I recently met up with Jess, the founder of Run Talk Run in case you weren’t sure, to learn more about the Run Talk Run community that allows runners to openly engage in conversations about mental health in a supportive and friendly environment. What quickly became clear was that Jess is doing this to help others, her ambition is to help many more, and she was keen to understand how I might be able to assist.
As none of you will be aware, I am a nutritionist working in public health and it wasn’t until I joined Liverpool John Moores University on an undergraduate degree in Community Nutrition that I realised how effective a good nutrition programme can be for sports and activity. Since graduating from university almost 5 years ago, the glory years are way behind me and I’m starting to appreciate how good nutrition makes me feel both physically and mentally!
I’m grateful for the education I’ve had in the nutritional workings of the human body, knowledge that I can apply in my day to day lifestyle. In respect of this, and in light of the work I carry out with my friends and clients, I feel obliged to share what knowledge I have even if it means it benefits just one person.
So, here goes, this is a slightly science-y insight into the nutritional requirements for runners.
Eating well for physical activity, including running, benefits our performance and endurance, making those jelly legs and lead boots a thing of the past. Optimal nutrition also reduces the risk of injury and illness, and eating well after exercise allows for our body to recover by replenishing depleted energy stores and repairing muscle tissue. More to follow on the principles of nutrition for during and after exercise in a later blog.
In the meantime, let’s focus on what we can do before a run that will help us feel good and perform well as we exercise. The timing of eating and the type of foods we consume are important considerations that can ensure we have enough fuel in the tank to complete the run.
The main role of carbohydrates is to provide the body with energy and this is the most important source of fuel for exercise and activity. Our bodies can store carbohydrates in the muscles and liver as glycogen and these stores are used as a source of fuel for the brain and muscles during exercise. It’s important we don’t rely on these stores as fuel for activity because these glycogen stores are limited. Without sufficient carbohydrate and a subsequent over reliance on muscle glycogen we can start to feel tired or lacking in energy, which emphasises the importance of consuming carbohydrates before we begin to exercise.
Quantity and timing of consumption
When to eat and how much we require varys amongst individuals, and therein lies the problem. Finding that right balance between timing, quantities and its relation to performance is a matter of trial and error. In general, pre exercise meals should be consumed around 2-3 hours before exercising and this should consist of a portion of starchy food. Think back to the times where you’ve felt light headed, or you’ve struggled to make the intended distance and reflect on what you had eaten that day. This is the kind of reflective thinking that can incite those eureka moments and identify why fatigue sets in during runs.
Top tips for fuelling a run
- Pre exercise meals should contain a portion of starchy foods and should be consumed around 2-3 hours before exercising.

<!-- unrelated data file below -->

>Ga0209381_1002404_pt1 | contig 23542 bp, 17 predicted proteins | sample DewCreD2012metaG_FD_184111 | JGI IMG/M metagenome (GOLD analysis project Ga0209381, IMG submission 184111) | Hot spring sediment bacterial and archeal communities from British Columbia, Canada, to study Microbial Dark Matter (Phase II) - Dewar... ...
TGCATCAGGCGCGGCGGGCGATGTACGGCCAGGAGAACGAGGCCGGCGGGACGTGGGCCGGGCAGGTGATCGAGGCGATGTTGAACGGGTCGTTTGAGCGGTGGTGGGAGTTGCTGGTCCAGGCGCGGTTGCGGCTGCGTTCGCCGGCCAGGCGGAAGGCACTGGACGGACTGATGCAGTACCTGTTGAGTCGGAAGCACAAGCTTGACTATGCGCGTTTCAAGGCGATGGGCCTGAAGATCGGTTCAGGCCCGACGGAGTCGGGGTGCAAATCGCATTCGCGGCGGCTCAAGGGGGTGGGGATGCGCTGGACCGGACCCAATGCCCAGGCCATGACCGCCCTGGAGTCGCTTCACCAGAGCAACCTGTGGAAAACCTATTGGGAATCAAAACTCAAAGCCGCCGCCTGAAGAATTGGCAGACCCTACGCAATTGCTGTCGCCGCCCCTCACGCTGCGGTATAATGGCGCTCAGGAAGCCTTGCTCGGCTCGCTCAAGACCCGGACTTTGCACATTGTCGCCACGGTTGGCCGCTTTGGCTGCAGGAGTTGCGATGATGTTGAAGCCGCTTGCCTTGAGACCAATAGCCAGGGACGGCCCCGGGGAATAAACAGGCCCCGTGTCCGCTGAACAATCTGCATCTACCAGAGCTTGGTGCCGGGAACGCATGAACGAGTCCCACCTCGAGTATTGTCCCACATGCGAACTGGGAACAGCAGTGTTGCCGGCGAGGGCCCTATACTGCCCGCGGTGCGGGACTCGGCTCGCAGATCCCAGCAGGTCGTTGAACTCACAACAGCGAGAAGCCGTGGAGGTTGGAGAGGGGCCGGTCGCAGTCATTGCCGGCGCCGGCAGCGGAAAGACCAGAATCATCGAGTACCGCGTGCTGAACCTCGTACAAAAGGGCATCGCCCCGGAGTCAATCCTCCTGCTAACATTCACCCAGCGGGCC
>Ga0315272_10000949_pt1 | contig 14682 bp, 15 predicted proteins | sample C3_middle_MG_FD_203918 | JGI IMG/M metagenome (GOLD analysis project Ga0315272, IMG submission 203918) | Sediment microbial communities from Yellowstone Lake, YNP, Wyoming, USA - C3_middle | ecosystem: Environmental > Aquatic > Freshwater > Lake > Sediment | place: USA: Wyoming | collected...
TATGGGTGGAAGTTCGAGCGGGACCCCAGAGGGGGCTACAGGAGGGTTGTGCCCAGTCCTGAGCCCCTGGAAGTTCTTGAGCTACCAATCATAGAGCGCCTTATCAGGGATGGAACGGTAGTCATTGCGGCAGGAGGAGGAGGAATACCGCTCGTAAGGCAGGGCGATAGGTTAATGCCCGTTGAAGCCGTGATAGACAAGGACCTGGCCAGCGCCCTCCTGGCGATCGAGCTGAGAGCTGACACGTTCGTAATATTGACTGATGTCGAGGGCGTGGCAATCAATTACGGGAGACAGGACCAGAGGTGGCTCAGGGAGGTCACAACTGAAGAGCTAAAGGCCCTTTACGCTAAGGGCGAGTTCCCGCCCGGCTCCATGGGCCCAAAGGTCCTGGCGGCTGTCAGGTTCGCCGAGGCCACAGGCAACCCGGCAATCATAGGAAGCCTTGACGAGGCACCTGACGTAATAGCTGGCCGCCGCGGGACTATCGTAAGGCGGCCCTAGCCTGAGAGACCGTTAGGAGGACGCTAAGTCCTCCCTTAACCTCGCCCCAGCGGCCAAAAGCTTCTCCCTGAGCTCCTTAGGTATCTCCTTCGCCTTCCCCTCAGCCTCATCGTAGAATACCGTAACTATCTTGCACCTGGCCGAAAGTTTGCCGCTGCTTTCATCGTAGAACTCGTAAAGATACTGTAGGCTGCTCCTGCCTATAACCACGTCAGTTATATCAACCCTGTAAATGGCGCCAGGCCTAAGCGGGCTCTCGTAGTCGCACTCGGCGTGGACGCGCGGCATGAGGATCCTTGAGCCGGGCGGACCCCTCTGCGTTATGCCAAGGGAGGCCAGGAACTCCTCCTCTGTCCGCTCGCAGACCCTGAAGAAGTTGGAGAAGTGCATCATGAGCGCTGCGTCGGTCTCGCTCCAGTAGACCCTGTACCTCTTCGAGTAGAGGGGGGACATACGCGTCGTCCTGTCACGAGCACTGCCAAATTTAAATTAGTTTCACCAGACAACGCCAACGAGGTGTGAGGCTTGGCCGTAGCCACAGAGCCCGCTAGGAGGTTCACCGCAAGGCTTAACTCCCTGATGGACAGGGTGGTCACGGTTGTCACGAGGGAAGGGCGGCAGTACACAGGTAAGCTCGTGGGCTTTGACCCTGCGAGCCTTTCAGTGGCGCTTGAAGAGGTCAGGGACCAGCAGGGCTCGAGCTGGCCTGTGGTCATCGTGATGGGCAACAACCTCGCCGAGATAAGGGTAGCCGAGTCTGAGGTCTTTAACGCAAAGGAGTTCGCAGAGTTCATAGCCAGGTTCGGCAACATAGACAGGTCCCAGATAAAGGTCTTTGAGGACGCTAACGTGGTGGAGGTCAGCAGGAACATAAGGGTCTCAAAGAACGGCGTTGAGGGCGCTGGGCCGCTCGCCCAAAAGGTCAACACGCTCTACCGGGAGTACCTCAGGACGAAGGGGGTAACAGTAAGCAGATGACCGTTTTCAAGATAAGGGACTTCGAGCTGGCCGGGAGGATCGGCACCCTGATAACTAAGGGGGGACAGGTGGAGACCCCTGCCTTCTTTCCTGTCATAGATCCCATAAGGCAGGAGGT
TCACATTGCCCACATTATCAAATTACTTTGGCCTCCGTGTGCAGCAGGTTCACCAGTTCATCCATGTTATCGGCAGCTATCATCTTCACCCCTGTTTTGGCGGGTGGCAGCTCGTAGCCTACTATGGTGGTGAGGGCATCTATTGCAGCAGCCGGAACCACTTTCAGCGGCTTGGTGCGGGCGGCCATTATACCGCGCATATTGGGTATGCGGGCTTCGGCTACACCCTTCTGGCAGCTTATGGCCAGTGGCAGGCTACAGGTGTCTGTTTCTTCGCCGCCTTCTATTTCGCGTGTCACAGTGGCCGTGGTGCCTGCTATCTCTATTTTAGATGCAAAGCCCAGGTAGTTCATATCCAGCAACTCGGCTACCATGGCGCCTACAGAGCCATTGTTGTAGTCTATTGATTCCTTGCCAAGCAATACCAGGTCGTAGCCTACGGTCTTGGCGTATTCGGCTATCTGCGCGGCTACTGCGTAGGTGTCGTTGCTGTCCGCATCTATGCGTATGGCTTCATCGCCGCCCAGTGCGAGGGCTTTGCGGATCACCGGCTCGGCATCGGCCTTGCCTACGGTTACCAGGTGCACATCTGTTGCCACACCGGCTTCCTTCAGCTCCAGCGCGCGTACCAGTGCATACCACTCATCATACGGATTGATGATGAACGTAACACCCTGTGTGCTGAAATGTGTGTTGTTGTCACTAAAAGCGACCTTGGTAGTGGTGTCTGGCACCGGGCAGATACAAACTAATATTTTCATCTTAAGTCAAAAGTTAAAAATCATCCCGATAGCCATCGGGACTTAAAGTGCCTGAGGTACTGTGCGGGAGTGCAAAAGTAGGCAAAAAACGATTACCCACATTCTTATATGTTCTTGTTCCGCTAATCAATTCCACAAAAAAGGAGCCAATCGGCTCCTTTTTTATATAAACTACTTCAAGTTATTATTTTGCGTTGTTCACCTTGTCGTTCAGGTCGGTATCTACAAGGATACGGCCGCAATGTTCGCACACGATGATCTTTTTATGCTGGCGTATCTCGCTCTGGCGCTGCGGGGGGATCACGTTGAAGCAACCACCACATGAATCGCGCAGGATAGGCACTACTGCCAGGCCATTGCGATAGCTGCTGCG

- A small snack between your pre exercise meal and exercise is useful to keep energy levels high. Ideally consumed 30-60 minutes before you begin.
- Hydration is important, ensure you remain hydrated throughout the day and accompany your pre exercise meal with water.
- Ideal breakfast examples would include porridge, wholegrain cereals, wholegrain bagel with fruit conserve, wholegrain toast with nut butter, low fat plain/Greek yoghurt with fruit, topped with oats or muesli containing no added sugar.
Fuelling late afternoon runs:
- Ideal lunches would include jacket potatoes, wholewheat bread, rolls, wraps with low fat fillings such as tuna, chicken and vegetables. Soups with lentils, pasta and vegetables with a wholewheat roll. Grains including couscous, quinoa and brown rice are also ideal carbohydrate options to be consumed 2-3 hours before a run. Enjoy with lean meat or vegetables.
Fuelling evening runs:
- Performance would benefit from a portion of wholemeal carbohydrates including pasta, rice, noodles and potatoes with skins left on. Enjoy these with lean protein sources including chicken, turkey, lean beef and pork mince, fish and seafood including salmon and prawns, and enjoy plenty of vegetables.
For the grand finale I think it’s important to reiterate the point that your energy requirements and desireable feeding times are individual specifications. Be confident in experimenting with your nutrition and how it affects your performance. Remaining mindful of what you’ve previously eaten and at what time this occurred will enable you to reflect on the outcomes of your run.
How did you feel before, during and after your run? Reflect on your nutrition. Does anything need changing? Maybe you ate the right sources but not enough, or you ate too early or too late causing tiredness or discomfort. Perhaps you might experiment with a smaller snack 1 hour before you’re due to train to keep your energy levels topped up.
There is an element of trial and error to establish what works best for you, but I hope this is a good starting point for you to consider. If you would like personal guidance and nutritional support then please feel free to contact me and we can discuss your circumstances in greater detail.
For now, I wish you all the best with your training, and please look out for future blog posts from me on how we can support our nutritional requirements during and after exercise!